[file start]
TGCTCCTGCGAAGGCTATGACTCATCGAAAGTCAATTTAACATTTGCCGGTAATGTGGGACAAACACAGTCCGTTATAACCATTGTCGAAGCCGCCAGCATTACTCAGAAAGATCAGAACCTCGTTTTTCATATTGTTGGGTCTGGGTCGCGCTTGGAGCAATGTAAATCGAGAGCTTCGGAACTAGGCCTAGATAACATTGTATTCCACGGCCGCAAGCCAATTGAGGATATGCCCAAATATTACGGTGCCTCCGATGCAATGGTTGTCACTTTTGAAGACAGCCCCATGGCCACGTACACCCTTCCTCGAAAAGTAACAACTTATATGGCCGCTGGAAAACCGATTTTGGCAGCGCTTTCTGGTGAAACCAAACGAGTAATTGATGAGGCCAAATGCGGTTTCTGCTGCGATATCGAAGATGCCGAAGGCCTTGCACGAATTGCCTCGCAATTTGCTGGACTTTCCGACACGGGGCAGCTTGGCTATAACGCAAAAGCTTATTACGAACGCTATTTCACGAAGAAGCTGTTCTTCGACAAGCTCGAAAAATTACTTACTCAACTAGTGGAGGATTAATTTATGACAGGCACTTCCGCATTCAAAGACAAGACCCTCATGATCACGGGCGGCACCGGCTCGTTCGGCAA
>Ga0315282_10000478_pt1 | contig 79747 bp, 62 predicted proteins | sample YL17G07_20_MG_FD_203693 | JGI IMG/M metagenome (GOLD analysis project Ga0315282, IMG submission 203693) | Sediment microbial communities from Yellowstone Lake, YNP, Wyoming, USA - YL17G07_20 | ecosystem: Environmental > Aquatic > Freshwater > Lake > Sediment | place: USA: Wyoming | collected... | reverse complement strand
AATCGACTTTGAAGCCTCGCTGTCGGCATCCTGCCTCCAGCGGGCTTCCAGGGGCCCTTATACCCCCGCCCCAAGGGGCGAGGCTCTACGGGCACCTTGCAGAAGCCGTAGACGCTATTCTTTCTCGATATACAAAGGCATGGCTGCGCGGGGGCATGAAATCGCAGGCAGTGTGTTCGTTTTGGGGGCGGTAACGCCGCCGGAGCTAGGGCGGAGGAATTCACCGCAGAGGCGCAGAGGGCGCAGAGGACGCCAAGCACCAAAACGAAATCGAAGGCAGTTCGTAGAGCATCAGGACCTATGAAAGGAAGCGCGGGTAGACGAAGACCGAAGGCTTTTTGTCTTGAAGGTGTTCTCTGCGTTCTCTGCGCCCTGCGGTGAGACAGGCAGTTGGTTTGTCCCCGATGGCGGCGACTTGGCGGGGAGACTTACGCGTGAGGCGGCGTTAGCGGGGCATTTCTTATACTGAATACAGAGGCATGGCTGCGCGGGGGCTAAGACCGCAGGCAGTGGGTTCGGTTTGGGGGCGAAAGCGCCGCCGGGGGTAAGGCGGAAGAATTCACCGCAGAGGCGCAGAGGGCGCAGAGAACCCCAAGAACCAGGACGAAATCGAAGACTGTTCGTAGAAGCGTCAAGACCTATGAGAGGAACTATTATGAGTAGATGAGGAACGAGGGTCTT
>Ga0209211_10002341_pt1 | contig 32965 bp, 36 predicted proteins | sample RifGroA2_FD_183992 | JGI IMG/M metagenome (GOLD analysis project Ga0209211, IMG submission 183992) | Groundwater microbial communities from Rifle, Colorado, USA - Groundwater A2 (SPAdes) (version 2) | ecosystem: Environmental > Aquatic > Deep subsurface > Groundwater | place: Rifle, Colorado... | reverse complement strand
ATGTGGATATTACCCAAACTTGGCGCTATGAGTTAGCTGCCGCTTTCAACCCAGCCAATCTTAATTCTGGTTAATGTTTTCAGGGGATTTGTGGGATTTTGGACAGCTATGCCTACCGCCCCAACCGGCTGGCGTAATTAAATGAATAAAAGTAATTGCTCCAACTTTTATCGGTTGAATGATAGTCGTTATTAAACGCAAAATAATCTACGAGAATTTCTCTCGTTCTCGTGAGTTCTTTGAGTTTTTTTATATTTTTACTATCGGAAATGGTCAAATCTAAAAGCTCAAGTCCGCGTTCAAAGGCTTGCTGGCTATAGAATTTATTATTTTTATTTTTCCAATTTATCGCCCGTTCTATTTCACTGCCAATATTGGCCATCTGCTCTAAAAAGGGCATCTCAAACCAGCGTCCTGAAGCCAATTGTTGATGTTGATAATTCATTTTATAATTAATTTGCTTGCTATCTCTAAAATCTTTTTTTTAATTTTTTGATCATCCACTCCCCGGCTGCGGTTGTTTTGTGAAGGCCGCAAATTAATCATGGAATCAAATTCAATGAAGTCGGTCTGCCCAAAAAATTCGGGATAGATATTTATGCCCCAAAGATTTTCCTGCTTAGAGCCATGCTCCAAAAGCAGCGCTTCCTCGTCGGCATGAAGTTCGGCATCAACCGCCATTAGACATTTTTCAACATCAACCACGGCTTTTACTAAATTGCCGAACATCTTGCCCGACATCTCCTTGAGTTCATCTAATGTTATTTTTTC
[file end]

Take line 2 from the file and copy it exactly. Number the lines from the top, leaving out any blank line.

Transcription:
>Ga0315282_10000478_pt1 | contig 79747 bp, 62 predicted proteins | sample YL17G07_20_MG_FD_203693 | JGI IMG/M metagenome (GOLD analysis project Ga0315282, IMG submission 203693) | Sediment microbial communities from Yellowstone Lake, YNP, Wyoming, USA - YL17G07_20 | ecosystem: Environmental > Aquatic > Freshwater > Lake > Sediment | place: USA: Wyoming | collected... | reverse complement strand